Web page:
Black Diamond Alpine Carbon Cork ($190)

Weight per pair:

1 lb. 1.1 oz.


Telescoping (lever lock)

Shaft material:




What we like:

Fantastic build quality, durable, and easy to trust in rough terrain.

What we don’t:

Overkill for most three-season uses and very pricey.

For those who want an all-in-one pair of poles to use for the entire year, ranging from summer backpacking excursions to mountaineering, backcountry skiing, and more We recommend Black Diamond and their proven Alpine collection. In comparison to the other models that we have reviewed, it’s the Alpine Carbon Cork feels noticeably heavier in your hands as well as its sturdier structure isn’t susceptible to flexing under the pressure of a heavy load. Furthermore, Black Diamond outfitted the model with the highest quality components, including the reliable steel FlickLock Pro lever locks (the majority of models use plastic) as well as top-quality cork handles that have foam extensions, as well as the full carbon fiber. It costs extra for poles, which cost $190, but it’s difficult to doubt the quality or dependability of the model.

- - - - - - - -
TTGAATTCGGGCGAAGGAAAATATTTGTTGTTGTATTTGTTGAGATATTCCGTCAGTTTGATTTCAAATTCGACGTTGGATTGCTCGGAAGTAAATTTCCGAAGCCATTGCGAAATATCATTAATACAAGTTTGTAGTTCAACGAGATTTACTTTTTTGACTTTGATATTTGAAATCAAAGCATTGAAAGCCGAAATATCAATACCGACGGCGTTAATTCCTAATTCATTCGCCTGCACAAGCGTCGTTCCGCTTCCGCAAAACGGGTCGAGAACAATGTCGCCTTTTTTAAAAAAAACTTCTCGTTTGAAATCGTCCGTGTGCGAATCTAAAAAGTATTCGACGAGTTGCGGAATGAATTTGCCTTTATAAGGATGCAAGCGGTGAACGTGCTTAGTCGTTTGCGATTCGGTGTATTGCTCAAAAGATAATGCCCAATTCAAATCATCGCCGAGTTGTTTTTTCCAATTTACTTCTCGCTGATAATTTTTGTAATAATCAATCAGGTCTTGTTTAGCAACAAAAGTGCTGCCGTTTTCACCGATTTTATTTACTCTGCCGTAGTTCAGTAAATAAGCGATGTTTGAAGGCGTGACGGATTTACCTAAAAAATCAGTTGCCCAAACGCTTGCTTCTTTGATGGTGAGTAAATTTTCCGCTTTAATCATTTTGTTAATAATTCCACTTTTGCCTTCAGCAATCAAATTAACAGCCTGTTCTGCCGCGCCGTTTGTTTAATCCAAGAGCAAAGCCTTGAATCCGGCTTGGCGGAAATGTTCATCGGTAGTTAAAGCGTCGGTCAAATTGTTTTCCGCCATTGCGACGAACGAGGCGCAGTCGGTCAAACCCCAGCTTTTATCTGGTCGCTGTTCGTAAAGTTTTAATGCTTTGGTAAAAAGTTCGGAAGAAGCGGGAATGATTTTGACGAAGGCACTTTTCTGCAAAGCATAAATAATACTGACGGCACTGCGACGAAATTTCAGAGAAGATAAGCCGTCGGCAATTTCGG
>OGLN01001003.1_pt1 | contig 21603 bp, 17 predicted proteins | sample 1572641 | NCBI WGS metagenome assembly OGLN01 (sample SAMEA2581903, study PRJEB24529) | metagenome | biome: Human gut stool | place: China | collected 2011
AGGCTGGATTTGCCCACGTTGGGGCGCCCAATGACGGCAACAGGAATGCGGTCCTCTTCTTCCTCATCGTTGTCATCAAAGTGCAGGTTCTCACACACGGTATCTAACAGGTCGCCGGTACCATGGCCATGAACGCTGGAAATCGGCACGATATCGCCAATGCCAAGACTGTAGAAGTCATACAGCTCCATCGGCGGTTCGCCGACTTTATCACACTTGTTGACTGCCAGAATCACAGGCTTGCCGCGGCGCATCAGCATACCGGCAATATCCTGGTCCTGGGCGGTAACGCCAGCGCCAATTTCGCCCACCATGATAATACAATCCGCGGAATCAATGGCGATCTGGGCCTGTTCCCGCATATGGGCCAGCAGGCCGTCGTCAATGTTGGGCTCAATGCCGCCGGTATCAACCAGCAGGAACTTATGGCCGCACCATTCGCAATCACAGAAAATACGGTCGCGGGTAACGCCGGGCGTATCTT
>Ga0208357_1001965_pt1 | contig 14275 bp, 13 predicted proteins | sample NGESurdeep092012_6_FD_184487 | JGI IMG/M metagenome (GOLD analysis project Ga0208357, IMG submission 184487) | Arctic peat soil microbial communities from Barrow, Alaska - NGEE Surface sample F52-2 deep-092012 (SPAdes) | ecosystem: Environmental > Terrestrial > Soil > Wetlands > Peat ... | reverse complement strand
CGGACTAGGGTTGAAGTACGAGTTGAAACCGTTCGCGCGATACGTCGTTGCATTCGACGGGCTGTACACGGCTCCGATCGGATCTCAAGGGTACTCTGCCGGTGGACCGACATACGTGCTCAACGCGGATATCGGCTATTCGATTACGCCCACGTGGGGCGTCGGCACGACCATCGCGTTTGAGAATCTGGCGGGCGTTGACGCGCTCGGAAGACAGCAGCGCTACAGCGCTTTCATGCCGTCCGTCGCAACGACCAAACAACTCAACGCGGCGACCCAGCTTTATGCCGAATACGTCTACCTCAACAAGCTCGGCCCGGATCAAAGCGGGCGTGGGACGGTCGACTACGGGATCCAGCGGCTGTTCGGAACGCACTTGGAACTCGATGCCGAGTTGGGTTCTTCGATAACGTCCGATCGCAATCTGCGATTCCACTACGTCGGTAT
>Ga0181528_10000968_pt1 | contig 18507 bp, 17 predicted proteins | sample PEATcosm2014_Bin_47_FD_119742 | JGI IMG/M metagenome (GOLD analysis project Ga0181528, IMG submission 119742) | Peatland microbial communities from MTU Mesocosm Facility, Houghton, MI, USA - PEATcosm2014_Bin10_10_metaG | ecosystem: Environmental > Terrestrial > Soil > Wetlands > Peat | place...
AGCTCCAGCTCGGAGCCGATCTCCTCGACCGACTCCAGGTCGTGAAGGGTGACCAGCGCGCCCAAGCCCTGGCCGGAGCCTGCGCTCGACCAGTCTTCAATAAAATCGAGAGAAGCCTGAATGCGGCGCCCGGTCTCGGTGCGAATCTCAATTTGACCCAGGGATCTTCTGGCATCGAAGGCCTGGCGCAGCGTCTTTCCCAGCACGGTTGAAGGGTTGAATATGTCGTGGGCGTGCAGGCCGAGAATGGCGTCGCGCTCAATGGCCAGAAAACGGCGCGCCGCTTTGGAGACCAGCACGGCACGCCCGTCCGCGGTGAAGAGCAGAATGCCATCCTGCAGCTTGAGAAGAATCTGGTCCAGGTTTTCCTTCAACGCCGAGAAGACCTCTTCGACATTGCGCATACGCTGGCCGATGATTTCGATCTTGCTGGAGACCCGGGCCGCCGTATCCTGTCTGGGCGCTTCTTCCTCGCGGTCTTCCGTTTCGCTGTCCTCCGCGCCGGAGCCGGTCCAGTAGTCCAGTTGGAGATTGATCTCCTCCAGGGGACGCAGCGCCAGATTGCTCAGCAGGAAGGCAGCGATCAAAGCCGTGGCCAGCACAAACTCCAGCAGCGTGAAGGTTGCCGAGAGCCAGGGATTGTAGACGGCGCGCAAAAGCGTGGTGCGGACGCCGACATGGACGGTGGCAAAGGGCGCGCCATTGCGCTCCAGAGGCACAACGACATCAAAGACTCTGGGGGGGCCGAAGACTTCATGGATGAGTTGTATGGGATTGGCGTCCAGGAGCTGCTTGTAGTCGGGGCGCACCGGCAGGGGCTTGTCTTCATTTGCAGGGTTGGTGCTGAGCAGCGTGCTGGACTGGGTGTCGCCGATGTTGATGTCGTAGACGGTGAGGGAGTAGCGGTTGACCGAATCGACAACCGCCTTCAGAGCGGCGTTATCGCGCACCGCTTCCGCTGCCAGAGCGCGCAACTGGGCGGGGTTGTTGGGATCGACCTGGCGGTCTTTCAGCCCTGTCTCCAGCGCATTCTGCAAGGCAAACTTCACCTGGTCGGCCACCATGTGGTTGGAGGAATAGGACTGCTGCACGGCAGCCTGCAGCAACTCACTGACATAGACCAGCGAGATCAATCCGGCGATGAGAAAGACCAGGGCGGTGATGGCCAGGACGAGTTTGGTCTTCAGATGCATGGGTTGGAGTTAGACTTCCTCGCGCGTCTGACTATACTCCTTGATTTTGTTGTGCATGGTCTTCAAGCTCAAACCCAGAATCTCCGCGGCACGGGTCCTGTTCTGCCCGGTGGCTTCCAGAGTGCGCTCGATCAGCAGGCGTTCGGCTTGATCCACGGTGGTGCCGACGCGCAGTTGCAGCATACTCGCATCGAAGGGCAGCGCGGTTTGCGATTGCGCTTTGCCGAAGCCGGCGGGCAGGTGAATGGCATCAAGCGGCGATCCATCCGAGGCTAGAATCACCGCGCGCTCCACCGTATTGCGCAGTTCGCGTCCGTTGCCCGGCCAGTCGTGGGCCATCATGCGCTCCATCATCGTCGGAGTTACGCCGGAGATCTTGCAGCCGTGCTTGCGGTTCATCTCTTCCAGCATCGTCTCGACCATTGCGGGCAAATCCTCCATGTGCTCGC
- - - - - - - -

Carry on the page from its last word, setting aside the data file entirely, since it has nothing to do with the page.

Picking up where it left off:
What is the place where this Black Diamond Alpine Carbon come to a halt? Apart from the price the poles are excessive for a lot of users. Even for winter activities such as snowshoeing, a more affordable alternative like Black Diamond’s Trail Ergo above will do the job (just purchase an extra pair of larger snow baskets to stop the BDs from sinking too much into soft snow). Additionally it is the case that the BDs do not pack as compactly as models such as that of Leki’s Micro Vario Cor-Tec TA below this, which could be an issue for anyone looking to attach their poles the outside of the pack. However, we found this Alpine Carbon model to be stronger and more suitable for rougher uses such as ski touring and splitboarding that’s why it comes out as our best year-round selection.

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